Data+AI Summit 2023, retrospective part 2

One week later than initially announced, but here it is, the second part for Data+AI Summit 2023 retrospective. I don't know how, but I managed to include some streaming-related talks here too!

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Optimizing Batch and Streaming Aggregations

In the first talk from this complementary list, Jacek Laskowski explains how to optimize aggregations in batch and streaming with Apache Spark. The first insight is pretty interesting. As both parts share the same logic, it's easier to start with batch query optimization, even if the issue comes from the streaming one!

Next, Jacek delves into the aggregation execution and reminds 3 physical operators involved at runtime:

The best one is the first from the list because it doesn't involve any sort operation and simply operates on the keys. The second one is similar but it doesn't support the Whole-Stage Java codegen while the last one works only for the aggregations without the grouping key. Jacek greatly summarizes them in the next 3 slides:

Unfortunately, this sort-based aggregator is not always related to the operation you're doing. For example, an aggregation qualified for the hash aggregation can fallback to the sort-based one if the underlying map structure runs out of memory. And it can be a big performance pain point you should be aware of:

But Jacek's investigation doesn't stop here. Turns out, the optimized aggregation was a custom User-Defined Aggregation Function (UDAF) that relies on the 2 least performant physical operators without any hope of being optimized by Catalyst:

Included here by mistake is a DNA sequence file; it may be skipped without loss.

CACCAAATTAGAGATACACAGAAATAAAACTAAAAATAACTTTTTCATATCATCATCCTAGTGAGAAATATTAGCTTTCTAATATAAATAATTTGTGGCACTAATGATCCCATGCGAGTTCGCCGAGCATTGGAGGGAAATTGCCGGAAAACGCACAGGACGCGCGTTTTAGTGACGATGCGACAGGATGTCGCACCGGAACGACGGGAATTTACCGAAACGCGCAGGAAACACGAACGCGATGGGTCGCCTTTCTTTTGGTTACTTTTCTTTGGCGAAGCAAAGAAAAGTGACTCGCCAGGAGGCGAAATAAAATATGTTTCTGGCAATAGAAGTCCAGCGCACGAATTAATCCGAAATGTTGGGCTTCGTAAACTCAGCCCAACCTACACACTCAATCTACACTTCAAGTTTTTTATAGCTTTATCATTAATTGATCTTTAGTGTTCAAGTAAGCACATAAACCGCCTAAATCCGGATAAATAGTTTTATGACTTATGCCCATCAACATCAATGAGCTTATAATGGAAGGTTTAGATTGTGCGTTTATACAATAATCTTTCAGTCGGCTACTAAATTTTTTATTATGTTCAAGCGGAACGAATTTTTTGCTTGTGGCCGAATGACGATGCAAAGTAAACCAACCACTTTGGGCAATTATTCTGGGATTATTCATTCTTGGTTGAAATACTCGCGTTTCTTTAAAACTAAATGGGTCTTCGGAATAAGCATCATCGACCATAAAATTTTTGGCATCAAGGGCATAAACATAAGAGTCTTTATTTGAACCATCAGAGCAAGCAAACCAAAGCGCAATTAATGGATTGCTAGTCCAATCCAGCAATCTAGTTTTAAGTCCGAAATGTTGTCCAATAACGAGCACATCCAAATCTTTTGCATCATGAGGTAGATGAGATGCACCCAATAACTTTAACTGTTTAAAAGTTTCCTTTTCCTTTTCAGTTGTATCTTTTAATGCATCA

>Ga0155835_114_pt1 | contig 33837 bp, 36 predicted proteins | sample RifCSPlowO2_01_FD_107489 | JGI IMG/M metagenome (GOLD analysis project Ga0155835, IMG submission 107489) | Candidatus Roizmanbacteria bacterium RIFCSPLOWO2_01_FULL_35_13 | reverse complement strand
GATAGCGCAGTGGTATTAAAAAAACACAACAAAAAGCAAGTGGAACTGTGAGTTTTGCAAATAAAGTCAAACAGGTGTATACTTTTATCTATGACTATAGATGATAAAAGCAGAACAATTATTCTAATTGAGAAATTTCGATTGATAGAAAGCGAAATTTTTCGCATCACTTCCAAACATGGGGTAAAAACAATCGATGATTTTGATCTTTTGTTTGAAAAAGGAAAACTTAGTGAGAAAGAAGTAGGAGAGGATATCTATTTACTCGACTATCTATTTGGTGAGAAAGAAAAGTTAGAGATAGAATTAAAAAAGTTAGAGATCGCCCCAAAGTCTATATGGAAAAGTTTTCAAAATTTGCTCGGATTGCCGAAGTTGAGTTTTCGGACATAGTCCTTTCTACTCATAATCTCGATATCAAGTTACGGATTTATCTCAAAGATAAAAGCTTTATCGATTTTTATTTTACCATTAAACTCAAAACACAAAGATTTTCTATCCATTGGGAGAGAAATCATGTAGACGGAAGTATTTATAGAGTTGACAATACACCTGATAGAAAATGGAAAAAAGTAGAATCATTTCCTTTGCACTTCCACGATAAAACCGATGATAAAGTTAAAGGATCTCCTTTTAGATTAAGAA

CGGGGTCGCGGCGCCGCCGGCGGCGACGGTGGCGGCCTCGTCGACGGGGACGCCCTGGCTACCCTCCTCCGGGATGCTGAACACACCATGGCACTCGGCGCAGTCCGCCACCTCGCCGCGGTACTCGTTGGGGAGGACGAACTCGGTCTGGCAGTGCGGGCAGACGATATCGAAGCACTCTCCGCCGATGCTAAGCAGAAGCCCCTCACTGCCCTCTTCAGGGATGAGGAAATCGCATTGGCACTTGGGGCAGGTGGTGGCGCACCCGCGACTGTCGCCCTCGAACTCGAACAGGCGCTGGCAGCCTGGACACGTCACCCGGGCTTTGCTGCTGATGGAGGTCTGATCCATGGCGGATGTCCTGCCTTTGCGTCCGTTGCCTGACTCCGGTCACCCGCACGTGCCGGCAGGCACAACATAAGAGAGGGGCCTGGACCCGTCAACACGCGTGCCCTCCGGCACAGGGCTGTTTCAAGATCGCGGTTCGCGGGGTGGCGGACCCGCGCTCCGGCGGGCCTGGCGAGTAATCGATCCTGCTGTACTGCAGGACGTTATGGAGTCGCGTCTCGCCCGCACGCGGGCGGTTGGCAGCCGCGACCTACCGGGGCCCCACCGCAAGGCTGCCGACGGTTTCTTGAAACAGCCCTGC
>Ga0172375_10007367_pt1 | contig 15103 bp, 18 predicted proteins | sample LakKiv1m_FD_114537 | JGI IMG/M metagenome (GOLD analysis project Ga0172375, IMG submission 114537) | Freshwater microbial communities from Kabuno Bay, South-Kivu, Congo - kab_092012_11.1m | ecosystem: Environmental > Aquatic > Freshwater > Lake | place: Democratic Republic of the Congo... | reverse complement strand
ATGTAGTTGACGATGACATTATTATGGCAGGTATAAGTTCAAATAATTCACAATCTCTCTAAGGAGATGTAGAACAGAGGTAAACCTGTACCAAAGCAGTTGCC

But that's not all. The poorly performing aggregation was running in the streaming context. It may have its own issues you should get rid of, for example by turning the query to the batch one, before moving on:

All this led Jacek to the list of issues caused by the UDAF and underlying physical operation, and his recommendation:

🎬 Link to the talk: Optimizing Batch and Streaming Aggregations.

Eliminating Shuffles in Delete Update, and Merge

But aggregations are not the single performance-sensitive operations in Apache Spark. Others are row mutations. Anton Okolnychyi and Chao Sun share in their talk how to reduce the impact of shuffle for them.

But first, they remind how data processing frameworks deal with the row mutations. The effort can go to the reader side (merge-on-read) or the writer side (copy-on-write), both having their own pros and cons.

The Copy approach rewrites all rows from the file with the mutated rows while the Merge one creates a new file with only the mutated rows. Thus, the Merge and effort on the reader.

The Copy-On-Write often starts as a sort-merge join but due to the sort steps, it can be less efficient than its hash-based alternative:

The Sort step before the Write is highlighted on purpose. It's required by Apache Iceberg used in the plan analysis to keep only one file open per task. Once all records for a given partitions are written, the task closes the partition file and opens the file for the next one.

However, the hash join is not a silver bullet. As it relies on shuffle, it can also become costly in terms of execution time. Anton and Chao recall it in their next slide:

If you are a seasoned Apache Spark user, you know that you can avoid shuffle in joins by using buckets. Well, technically you still pay the shuffle price but you do it only once, while writing the dataset. All subsequent readers should be shuffle-less:

However, the bucket is not that well supported in the recent AI. And besides, it also has some other technical limitations:

For that reason, Anton and Chao introduce the Storage-Partitioned Join:

Even though it works the same as the bucketed version, so perform a join operation without shuffle, it needs to address some extra challenges:

The overall impact of the Storage-Partitioned Join on the benchmarked query is huge:

🎬 Link to the talk: Eliminating Shuffles in Delete Update, and Merge.

Managing Data Encryption in Apache Spark™

Shuffle and optimization are not the single topics from the last Data+AI Summit. Another one is security, presented in the Gidon Gershinsky's talk about data encryption.